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Poker Website Is a Legal Gamble

WPT, producer of TV's World Poker Tour, ventures online but has to bar U.S. residents.

November 27, 2005|Josh Friedman | Times Staff Writer

American players drive the $2.4-billion online poker market, but the profits they generate flow overseas to the foreign companies that dominate the business.

Now, Los Angeles-based WPT Enterprises Inc., whose televised World Poker Tour helped touch off the poker craze, wants a piece of that pot -- and to get it the company has ventured into uncharted legal territory. From its Wilshire Boulevard offices across from the Los Angeles County Museum of Art, WPT has quietly launched an overseas gambling website that it believes will flourish even though the rules of the game are stacked against it.

WPT bars U.S. citizens, an estimated 80% of its potential customer base, from its Europe-based WPTonline.com poker site. The company has no desire to rile the Justice Department, which considers it illegal to accept online bets from U.S. residents on sports and casino games other than horse racing.

Even with that precaution, however, WPT appears to be taking a "calculated risk," said David S. Levine, residential fellow at Stanford Law School's Center for Internet and Society. "All of the law in this area is pretty unsettled," Levine said. "If you're engaged in this activity, you're really making a bet yourself as to what the law is and what authorities will do."

So far, the Justice Department has not brought any cases against online poker players or the companies that take their money. A Justice Department spokesman in Washington declined to comment on WPT but said companies couldn't presume that what they were doing was legal just because their customers weren't U.S. citizens.

"Existing state and federal statutes cover many forms of Internet gambling," said the spokesman, Paul Bresson. "It is the position of the Department of Justice that online gambling activity occurs both where the gambling business is located and where the bettor is located."

Scholars call online gambling law murky, however, because most of the relevant federal statutes, including the 1961 Wire Communications Act, were written long before the Internet era.

Bill Thompson, professor of public administration at the University of Nevada, Las Vegas, and author of "Gambling in America: An Encyclopedia," said the Wire Act was written to combat sports betting over the phone. That makes it unclear whether any company -- U.S. or foreign -- could be prosecuted for casino-type games.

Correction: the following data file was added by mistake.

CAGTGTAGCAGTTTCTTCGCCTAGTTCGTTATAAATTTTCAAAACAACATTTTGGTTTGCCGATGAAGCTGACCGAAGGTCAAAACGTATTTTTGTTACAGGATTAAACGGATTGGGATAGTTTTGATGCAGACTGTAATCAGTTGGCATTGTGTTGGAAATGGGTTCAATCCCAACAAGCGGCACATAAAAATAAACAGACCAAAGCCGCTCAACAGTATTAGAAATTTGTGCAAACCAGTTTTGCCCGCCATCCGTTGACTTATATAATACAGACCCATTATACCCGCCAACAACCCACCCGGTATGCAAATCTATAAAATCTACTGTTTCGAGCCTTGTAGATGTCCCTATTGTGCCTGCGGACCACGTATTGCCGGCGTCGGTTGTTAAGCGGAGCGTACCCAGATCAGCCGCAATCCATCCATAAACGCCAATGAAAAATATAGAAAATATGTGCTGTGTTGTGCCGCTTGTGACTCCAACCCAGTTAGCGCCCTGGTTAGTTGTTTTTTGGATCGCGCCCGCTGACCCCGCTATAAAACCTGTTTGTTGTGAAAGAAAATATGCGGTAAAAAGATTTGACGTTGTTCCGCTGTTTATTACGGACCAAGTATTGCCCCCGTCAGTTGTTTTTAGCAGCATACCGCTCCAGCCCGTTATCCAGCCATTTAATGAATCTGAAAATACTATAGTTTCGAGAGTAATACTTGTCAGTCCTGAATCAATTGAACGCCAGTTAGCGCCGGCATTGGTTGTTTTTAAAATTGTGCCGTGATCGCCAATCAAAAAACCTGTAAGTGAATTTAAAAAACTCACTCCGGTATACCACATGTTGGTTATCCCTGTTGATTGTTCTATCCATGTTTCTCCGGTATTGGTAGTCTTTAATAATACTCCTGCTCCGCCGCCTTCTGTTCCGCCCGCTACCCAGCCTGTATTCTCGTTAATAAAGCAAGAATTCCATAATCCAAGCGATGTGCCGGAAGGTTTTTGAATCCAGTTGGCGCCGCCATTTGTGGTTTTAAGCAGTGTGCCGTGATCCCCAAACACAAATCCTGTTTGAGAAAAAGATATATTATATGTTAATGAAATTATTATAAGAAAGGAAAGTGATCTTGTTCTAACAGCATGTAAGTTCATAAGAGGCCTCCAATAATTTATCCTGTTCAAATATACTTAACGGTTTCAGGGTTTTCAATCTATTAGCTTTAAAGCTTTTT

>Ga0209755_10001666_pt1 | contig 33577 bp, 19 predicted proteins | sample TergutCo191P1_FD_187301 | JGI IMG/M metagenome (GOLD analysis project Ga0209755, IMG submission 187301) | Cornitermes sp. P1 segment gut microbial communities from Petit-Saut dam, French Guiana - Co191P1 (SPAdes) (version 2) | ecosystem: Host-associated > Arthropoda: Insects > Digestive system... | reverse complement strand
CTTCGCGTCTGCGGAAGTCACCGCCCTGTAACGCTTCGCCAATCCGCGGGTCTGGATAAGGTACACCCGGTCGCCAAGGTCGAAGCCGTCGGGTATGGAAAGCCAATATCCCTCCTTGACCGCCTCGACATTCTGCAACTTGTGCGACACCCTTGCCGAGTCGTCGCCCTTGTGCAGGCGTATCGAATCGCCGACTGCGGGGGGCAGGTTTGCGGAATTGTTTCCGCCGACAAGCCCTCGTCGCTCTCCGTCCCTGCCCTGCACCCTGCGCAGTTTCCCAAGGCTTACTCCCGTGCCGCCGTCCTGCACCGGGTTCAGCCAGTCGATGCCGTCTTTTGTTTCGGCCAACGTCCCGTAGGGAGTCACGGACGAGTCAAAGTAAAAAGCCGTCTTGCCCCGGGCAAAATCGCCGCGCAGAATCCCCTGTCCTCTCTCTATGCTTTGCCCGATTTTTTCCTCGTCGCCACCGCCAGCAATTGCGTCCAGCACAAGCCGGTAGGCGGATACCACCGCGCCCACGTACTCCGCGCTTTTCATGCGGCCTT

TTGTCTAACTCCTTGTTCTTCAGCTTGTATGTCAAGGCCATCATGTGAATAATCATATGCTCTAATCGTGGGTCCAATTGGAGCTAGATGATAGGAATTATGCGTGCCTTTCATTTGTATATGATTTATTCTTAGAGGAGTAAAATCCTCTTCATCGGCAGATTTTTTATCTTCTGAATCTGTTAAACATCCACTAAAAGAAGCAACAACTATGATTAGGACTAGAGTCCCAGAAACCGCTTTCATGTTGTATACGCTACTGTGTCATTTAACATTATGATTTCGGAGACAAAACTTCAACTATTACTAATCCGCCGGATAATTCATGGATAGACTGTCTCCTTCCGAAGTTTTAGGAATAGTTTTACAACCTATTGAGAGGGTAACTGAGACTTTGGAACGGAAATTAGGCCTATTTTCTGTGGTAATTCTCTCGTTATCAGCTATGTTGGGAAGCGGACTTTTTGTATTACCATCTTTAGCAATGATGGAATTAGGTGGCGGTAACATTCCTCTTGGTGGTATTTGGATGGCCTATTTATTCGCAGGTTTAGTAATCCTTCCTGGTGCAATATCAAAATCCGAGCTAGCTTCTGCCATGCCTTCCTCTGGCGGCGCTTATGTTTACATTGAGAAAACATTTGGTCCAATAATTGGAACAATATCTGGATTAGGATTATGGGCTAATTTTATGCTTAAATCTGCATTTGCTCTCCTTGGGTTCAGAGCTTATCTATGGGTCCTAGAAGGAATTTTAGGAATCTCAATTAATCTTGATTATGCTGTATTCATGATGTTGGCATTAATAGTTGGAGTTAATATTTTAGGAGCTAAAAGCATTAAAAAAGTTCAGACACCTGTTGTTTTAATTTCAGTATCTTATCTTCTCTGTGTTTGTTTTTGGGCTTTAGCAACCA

He said he knew of only three people who had been convicted of Wire Act violations related to Internet gambling, and in each case the focus was on sports wagering.

Even if casino games are covered, Thompson said, the law still might not apply to poker, which he considers a game of skill rather than of chance.

WPT asserts that its operations are legal under the Wire Act because online poker is permitted in the Channel Islands -- British dependencies in the English Channel, where its online operation is based -- and in countries such as Britain, where its customers live.

"The Justice Department has done nothing but muddy the waters," said WPT Chief Executive Steve Lipscomb. "We're out here trying to play by the rules, and now they're rattling sabers but giving no guidance about what we're supposed to do."

Some companies have bowed to pressure from regulators.

Major U.S. credit card companies and EBay Inc.'s PayPal service have stopped letting U.S. customers transfer money for online wagering.

Many broadcasters stopped accepting advertising for online wagering after the U.S. attorney's office in Missouri subpoenaed media companies two years ago. No charges have been brought, but the move had a chilling effect on broadcasters, spurring many to stop taking ads for wagering, said Mark Balestra, an analyst at gambling research firm River City Group in St. Charles, Mo.

Where one door has closed, however, others have opened. Companies including Neteller, an online money-transfer company based on the Isle of Man, a British dependency in the Irish Sea, have stepped in to handle money-transfer services.

And poker companies have responded to advertising bans by setting up play-for-free sites with ".net" rather than ".com" addresses. That way, the companies can safely advertise such "educational" sites as PartyPoker.net and ParadisePoker.net, which drive traffic to the parallel ".com" sites where the games are for money.

Aaron Kanter in Elk Grove, Calif., parlayed a $50 buy-in at PartyPoker.com into $2 million this summer when, by playing on the website, he won his way into the World Series of Poker in Las Vegas and took fourth place in that event, the richest casino tournament.

At home, Kanter, who recently ditched a real estate career to play poker full time, competes in as many as four games at once on his 23-inch computer monitor. "Any more than that, it's hard to pay attention," he said.

Freight train conductor Scott Buller, 49, of Lincoln, Neb., enjoys the freedom of the Web game, in which you can play in your pajamas through the wee hours of the night.

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